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Last week, here, I started my 2 part blog on some of the top SAN design and deployment challenges we see. As I mentioned, I put this together with help from my SAN expert colleagues, Barbara Ledda and Wolfgang Lang. We are all part of the Cisco Services professional services team, where we experience first-hand the challenges of adopting new technologies including SAN. Last week, we discussed the following challenges: #1 Don’t assume that your server multi-pathing software is installed or working, or even licensed, or installed but never used/tested by your server team! #2 Tendency to significantly over-estimate utilization on the SAN network. Lets’ now discuss our challenges #3 – #5, which will discuss interoperability, expertise and architectural details respectively. Architectural details as it turns out is a key concern of some of you reading Part 1 of this blog – a few questions came in and you can view the discussion here (and thanks to my colleagues Venkat Kirishnamurthyi and Jing Luo for contributing to this discussion). With this in mind, you may find the Cisco MDS architecture discussion video here also useful.
#3 Interoperability doesn’t really exist! OK, if you are working in a multi-vendor SAN environment, you probably know this already. Networks rely on standards that multiple vendors adhere to. Customers also demand innovation in areas that the standard either doesn’t address or hasn’t yet caught up with. This is the “catch 22” of advanced protocol design. Some vendors – we won’t name them – have rejected interoperability modes of operation, in favour of adding innovative yet proprietary features. While we in Cisco have added such features, we always try to design with the “minimum common denominator” in mind i.e. we have retained inter-operability support. In this way, you can still opt for inter-operability across vendors (albeit at the expense of losing some advanced Cisco-only features, but at least with Cisco, you always have the option to interoperate). Lesson #3: Question your SAN vendors aggressively on their support for inter-operability. Or choose Cisco – where you have a choice of inter-operability or advanced feature support! #4 Lack of Fibre Channel protocol knowledge in IT departments Unfortunately, over the past 5-10 years, IT and in particular SAN design and operations teams, have been squeezed as IT budgets have been reduced. Consequently, our consultants in the field have noticed a significant decline in broad availability of fibre-channel SAN design experts across our customer base. This has proven a challenge to more than a few companies who have decided to extend or modernize their SAN. Lesson #4 then is to: Look after your SAN engineers – you may find your competitors luring them away, or Get some expert help in! Cisco Services are here to help with SAN architectural and design expertise, with SAN Health checks (which leverage Cisco-designed automated tools that you can’t buy off-the-shelf), and SAN optimization #5 Understand your hardware capabilities really well Lesson #5 is to ensure that you and/or your design team understand in detail the limitations of your SAN hardware. Here are some examples of the issues that can occur if you don’t. As I’ve discussed above, designing multiple redundant traffic paths is a key pillar of best practice SAN design. Therefore you must consider what will happen if, for example, a SAN line card fails, bringing a redundant path into live network operation. Will that second line card (and associated switch) be able to cope with the traffic demand? Don’t assume it will, investigate your hardware capabilities in detail. It’s important to fully analyse and understand the architectural benefits (or otherwise!) of your SAN switches. Look – in particular – for architectural issues that will cause, for example, performance issues under heavy load. It’s not uncommon with some vendor’s switches to find over-loaded ASICs causing SAN performance issues. Cisco MDS SAN switches have a non-blocking, non-oversubscribed architecture. Some of our competitors do not! If you choose a switch architecture that is NOT non-blocking, non-over-subscribed, they you can expect performance issues e.g. significant jitter and latency in your SAN network. You may find that your switch internally runs out of internal buffer space, causing a long delay in sending frames. In practice, such issues are very hard to diagnose. (For more information, there is a good discussion on YouTube on the Cisco MDS “Crossbar” architecture and its advantages, which you may be interested in). Wrapping Up Concluding my discussion of SAN design challenges, I hope you’ve found this useful. What are your top SAN design challenges? Do you agree (or disagree) on our choices of key issues above? What have you experienced? Let me know via the comments box below or contact me on Twitter and we can discuss with our Cisco Services’ SAN design experts!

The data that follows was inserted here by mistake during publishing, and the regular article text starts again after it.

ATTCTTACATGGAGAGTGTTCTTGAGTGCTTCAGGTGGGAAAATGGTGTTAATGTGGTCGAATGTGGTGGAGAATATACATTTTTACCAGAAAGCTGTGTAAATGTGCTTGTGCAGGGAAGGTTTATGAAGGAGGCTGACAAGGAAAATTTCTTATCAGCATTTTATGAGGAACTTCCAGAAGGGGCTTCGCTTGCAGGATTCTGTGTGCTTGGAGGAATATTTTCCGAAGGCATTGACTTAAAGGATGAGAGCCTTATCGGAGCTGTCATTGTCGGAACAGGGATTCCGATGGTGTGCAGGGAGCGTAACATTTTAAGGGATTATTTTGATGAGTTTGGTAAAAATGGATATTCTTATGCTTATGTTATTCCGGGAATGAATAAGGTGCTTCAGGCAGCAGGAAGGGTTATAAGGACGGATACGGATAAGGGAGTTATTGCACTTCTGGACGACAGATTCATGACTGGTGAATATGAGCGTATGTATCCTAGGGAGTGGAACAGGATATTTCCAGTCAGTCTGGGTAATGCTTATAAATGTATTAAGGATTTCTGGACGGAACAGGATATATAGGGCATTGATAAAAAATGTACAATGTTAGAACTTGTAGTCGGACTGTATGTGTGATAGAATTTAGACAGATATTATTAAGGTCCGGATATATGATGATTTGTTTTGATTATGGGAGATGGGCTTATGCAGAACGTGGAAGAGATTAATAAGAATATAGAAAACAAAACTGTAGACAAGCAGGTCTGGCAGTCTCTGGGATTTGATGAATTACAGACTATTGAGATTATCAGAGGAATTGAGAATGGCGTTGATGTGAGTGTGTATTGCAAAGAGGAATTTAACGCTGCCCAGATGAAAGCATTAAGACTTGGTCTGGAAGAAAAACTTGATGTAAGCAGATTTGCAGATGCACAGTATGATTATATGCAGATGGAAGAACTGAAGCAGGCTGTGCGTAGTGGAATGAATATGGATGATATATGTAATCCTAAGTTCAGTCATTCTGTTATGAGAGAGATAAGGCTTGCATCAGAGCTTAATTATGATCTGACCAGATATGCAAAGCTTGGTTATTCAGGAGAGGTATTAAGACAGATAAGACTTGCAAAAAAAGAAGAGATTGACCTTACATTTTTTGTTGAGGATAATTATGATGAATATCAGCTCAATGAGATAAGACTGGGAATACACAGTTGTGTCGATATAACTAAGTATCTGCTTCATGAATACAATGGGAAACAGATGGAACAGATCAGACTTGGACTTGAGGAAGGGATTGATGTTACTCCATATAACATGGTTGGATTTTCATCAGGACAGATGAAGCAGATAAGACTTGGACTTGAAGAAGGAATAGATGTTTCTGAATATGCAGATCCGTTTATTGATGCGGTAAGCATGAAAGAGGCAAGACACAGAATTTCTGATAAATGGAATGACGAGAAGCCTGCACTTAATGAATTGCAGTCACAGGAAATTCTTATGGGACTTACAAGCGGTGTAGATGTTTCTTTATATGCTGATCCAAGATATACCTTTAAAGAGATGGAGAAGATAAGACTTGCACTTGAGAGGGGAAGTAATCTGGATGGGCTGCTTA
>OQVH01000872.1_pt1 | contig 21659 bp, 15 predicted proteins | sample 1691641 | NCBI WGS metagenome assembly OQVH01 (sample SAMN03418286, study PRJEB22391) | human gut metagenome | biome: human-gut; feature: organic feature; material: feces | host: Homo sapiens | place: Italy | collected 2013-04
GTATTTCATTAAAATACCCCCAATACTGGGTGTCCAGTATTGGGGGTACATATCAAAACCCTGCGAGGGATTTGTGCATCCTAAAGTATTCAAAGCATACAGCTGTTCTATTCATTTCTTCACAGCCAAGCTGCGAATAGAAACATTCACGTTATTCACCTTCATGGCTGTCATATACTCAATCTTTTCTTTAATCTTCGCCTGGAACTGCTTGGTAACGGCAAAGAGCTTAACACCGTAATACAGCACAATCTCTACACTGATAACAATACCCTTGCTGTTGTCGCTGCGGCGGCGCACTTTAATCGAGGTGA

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One of the aspects I really enjoy about my job is that I get to learn from some of the world’s top network and data center design engineers, and I get to hear about technology adoption challenges across the world. If there is a complex network or data center design being worked by our customers, if our customers are under time pressure, or if our customers are facing key business or technical challenges, Cisco Services’ consultants are often called in to help. Globally then, they experience first hand the challenges of deploying advanced technologies. In this blog, in the same spirit as my OpenStack Deployment Challenges blog, I’d like to share their experiences on some of the most common challenges and misconceptions faced by our customers when building Storage Area Networks (SAN). I’ll publish this in 2 parts – so look out for the concluding part next week. Before continuing, I’d like to thank two of our SAN expert consultants, Barbara Ledda and Wolfgang Lang, for sharing their experiences and challenges. First, before I start, a caveat: please don’t take this as the definitive list of SAN design challenges! That said, they are some of our “favorite” issues that we see with customers. Let us know if you have a favorite to add to this list, please add a comment in the box below or ping me on Twitter (details below). Now on to the list ….. #1 Don’t assume that your server multi-pathing software is installed or working, or even licensed, or installed but never used/tested by your server team! Designing a highly resilient SAN network design with built-in redundant paths is a key aim of our consulting team. On the server estate, such design requires that multi-pathing software [e.g. EMC PowerPath, Microsoft I/O (MPIO)] is installed and operational on each server. Such software creates redundant paths to the storage environment (among other capabilities). However our experience shows that in many cases, the customer doesn’t have this installed or in cases even licensed. In other cases they’ve never tested this capability on their servers. Testing is important – I doubt if anyone is immune to making configuration mistakes when setting up a networking or compute device. We’ve come across this in real life: the first time when failover was required, the customer experienced an outage in the SAN network as a result of mis-configurations in their multipath software. Therefore Lesson #1 is to make sure your server team are engaged in your SAN design process, and that they have this important software installed and tested, in a position to be able to exploit your advanced SAN design. #2 Tendency to significantly over-estimate utilization on the SAN network. You may think that as a hardware vendor, we like customers to over-specify their network. This is not the case – we are always looking for the most cost-effective solution for our customers. We have, in practice, noticed that customers have a tendency to significantly over-estimate the utilization on their SAN network. For example, it’s not uncommon for us to review customer designs were they have specified 16 GB/s links when they will use a maximum of 1 Gbp/s! As you will be aware, Ethernet LAN network are able to deal with packet loss, and they rely on the upper layer protocols to do so. This is not the same for Fibre Channel networks which require the traffic flows to be lossless in order to avoid I/O disruption and loss to connectivity to storage. Consequently, to avoid any risk of congestion, SAN designers tend to overprovision their SAN. However over-provisioning of the SAN links is not always the solution, because in many cases, the root cause of the congestion is that some receivers of the traffic flows are “slow drain devices” – that is, they are “slow” in processing the packets. You can read more on this in the whitepaper here. Hence while over-provisioning is a necessary design technique for SAN, the perception we find is that typically customers think they need 5-10x over provisioning; our consultants’ experience indicates that typically you need only double. Lesson #2: Get expert help to accurately assess your SAN capacity needs. That, then, concludes my part 1. In the meantime, I’d like to hear what are your top SAN design challenges? Let me know via the comments box below or contact me on Twitter and we can discuss with our Cisco Services’ SAN design experts! And finally, look out for my part 2.